We mentioned last year that although social media can predict many things, it can’t predict the outcome of an event when the people polled have no influence whatsoever. So, no – Twitter can’t predict who will win, but it can tell us who should win.
And this sentiment analysis tracker from Topsy is a bit different from others that have come before it, so it’s worth a look regardless.
Topsy and Twitter released the Twitter Oscar’s Index today. It’s a daily measurement of Twitter users’ Oscar feelings by tracking and measuring the ebb and flow of Oscar-related Twitter conversations.
The index will show the favorites spanning the six biggest categories of the night: Best Picture, Best Actress, Best Actor, Best Supporting Actress, Best Supporting Actor and Best Director – and it’s updated daily to reflect ongoing shifts in opinion.
By continuously tracking Twitter activity and evaluating the sentiment of the tweets mentioning each of the nominees – relative to all the tweets being posted – we can calculate and compare daily changes in sentiment for any movie or person. For example, a sentiment score of 86 indicates that tweets about that movie or person are more positive than the tweets about 86 percent of other terms that day.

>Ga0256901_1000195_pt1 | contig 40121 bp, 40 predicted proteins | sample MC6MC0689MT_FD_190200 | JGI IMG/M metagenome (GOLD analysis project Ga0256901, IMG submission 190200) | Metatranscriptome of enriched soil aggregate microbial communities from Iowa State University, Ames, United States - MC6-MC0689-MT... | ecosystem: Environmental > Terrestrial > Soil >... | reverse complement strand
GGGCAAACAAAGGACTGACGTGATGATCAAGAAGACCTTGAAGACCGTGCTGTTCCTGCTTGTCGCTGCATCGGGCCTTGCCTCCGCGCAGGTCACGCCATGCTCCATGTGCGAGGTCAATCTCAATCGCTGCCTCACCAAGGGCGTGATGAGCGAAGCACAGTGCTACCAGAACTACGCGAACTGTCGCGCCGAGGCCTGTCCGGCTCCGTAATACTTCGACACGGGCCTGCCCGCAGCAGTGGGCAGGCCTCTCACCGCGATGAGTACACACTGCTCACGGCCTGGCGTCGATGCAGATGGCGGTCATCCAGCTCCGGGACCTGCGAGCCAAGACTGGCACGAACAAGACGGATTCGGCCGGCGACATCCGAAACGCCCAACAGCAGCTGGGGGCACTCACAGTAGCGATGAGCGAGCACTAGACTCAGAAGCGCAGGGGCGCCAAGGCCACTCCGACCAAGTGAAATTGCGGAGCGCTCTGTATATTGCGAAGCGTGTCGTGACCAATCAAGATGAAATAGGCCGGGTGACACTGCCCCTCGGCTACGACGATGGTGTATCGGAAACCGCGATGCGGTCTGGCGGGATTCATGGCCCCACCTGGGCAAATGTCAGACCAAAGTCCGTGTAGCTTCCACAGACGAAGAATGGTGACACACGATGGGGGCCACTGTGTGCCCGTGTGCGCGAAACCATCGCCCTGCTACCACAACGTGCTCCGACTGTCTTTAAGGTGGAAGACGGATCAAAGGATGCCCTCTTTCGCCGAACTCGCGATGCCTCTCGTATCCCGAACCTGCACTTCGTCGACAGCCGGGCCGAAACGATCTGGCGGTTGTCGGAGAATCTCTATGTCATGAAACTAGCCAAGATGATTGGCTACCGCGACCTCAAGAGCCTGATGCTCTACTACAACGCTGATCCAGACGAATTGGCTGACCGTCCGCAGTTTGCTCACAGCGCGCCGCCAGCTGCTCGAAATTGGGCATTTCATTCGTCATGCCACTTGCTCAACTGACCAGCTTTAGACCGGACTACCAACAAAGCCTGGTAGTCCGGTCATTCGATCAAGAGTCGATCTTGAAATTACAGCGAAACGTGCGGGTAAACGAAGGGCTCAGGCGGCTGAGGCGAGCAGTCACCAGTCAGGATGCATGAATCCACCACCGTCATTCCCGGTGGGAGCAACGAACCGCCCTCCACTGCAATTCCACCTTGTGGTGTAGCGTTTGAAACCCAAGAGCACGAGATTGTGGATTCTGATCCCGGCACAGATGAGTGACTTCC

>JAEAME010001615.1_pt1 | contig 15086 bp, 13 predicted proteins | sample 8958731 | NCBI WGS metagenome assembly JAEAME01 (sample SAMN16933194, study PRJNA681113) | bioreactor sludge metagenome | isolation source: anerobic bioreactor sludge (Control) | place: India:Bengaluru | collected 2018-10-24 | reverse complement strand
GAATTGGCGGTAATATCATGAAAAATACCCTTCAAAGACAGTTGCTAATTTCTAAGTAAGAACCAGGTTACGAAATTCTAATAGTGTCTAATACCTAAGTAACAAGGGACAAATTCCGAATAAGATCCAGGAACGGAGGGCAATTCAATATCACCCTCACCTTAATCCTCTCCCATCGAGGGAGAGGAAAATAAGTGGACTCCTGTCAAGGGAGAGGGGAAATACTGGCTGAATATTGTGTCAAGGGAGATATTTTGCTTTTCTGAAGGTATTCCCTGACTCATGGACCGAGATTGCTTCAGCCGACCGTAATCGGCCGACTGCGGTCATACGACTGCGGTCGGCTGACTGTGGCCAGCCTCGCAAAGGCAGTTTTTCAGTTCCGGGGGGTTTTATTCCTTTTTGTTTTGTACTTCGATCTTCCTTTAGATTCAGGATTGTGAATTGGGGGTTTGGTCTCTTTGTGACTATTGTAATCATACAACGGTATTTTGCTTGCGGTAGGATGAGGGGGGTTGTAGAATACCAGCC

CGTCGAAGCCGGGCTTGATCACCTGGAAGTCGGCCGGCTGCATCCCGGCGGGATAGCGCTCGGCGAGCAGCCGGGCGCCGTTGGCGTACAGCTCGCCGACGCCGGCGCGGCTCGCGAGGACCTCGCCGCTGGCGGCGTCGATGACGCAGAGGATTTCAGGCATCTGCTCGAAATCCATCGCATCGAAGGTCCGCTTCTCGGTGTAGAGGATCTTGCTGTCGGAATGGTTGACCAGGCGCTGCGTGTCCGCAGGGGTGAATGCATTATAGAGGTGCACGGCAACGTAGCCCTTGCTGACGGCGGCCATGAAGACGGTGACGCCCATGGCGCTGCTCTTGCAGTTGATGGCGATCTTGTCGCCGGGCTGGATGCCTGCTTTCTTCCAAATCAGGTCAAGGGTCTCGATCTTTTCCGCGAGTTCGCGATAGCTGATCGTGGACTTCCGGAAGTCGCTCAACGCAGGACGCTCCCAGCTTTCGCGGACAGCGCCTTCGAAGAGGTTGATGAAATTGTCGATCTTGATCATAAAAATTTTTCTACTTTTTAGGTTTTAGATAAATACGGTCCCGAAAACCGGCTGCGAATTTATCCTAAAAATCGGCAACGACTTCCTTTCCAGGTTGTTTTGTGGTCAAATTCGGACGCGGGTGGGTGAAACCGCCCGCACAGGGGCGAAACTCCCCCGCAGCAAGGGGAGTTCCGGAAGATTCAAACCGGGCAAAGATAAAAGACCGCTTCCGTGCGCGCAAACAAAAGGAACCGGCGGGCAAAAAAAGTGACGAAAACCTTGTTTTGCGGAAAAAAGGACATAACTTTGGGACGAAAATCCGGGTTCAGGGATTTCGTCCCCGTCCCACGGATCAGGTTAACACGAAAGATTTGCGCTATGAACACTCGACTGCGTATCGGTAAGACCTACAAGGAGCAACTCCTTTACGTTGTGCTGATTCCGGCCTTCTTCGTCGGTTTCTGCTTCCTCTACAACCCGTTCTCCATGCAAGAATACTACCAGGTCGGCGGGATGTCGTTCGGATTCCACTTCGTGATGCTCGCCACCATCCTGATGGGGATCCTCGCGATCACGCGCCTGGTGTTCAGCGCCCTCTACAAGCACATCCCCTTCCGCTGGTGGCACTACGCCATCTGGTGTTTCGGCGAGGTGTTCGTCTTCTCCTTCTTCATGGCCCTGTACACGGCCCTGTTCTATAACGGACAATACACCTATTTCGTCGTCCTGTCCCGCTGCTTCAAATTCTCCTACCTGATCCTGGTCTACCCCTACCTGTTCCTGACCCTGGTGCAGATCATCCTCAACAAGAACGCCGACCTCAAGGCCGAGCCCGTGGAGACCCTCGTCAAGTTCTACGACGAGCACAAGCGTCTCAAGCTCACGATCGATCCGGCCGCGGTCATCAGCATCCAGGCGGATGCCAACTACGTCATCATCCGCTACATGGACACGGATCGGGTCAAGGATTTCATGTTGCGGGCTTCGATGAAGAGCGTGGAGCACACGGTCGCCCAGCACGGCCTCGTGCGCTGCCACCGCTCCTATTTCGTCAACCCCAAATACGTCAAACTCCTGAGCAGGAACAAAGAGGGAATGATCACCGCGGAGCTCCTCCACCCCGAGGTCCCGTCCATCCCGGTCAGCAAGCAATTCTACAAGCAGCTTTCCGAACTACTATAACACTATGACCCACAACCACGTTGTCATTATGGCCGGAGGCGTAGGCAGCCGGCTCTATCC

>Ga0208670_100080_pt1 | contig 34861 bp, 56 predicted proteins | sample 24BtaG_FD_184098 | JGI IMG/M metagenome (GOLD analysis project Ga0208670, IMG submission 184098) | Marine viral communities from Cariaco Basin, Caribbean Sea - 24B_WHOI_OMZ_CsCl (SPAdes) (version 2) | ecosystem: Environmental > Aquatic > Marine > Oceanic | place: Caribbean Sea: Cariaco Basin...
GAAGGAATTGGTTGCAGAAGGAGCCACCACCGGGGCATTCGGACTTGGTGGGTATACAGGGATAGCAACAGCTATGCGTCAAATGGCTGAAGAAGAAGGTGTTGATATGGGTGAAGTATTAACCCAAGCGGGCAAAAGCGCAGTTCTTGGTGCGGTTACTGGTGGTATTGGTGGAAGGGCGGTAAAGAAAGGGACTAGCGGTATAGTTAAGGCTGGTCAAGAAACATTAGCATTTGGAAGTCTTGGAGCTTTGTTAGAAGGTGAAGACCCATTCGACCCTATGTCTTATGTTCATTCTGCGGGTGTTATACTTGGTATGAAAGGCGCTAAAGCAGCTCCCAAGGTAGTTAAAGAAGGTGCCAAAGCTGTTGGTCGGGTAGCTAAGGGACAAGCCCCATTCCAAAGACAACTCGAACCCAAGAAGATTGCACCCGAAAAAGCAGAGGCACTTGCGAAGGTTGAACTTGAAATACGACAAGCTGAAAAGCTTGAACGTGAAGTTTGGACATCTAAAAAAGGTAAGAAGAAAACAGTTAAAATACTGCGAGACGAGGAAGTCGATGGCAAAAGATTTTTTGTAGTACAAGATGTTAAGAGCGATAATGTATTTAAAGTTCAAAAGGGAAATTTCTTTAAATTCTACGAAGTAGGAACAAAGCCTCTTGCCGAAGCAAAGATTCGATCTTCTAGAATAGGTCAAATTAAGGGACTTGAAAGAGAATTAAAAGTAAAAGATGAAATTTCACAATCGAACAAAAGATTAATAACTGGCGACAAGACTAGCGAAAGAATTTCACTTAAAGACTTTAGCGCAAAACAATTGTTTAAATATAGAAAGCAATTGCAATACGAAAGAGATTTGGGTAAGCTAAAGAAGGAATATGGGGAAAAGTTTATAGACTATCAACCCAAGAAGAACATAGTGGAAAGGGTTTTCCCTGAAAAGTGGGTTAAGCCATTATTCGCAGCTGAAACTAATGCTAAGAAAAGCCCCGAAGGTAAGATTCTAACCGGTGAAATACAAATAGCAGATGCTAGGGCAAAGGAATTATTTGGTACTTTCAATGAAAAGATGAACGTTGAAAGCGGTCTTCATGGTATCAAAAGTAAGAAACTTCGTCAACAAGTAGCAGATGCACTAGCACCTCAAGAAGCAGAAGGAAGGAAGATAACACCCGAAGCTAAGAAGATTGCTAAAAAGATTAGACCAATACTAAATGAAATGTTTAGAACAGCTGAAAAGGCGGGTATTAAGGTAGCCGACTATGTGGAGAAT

So what’s different about it? There are TWO measures really instead of one.
Jamie de Guerre, Topsy’s VP of Product tells us that “Topsy measures the sentiment of each individual Tweet without comparing to any others. This is essentially measuring against a ‘set scale’. After all Tweets for the term have been measured, then we compare the overall sentiment to the sentiment of all other terms to come up with the final Topsy Sentiment Score, which is what Twitter uses for their Twindex values.”
Additionally, de Guerre tells us, “Topsy has the advantage that we have all Tweets in an instantly accessible index. This means that while others are only able to measure the sentiment of Tweets in a vacuum, with no relation to other conversation on Twitter, Topsy is able to provide a much more balanced set of scores by comparing the sentiment for the term being evaluated with the sentiment for all other terms mentioned on Twitter that day. So for example, “Coca Cola” has a sentiment score of 62 this morning, which essentially means that the phrase “Coca Cola” was talked about more positively than roughly 62% of all phrases, terms and hashtags mentioned on Twitter in the past day.”
So if you want to know how people REALLY feel about the nominees – or how they feel about anything really on Twitter – check out Topsy!
And feel free to post a shout out for your favorite actor or movie in the comments.
(Oscar image from Shutterstock)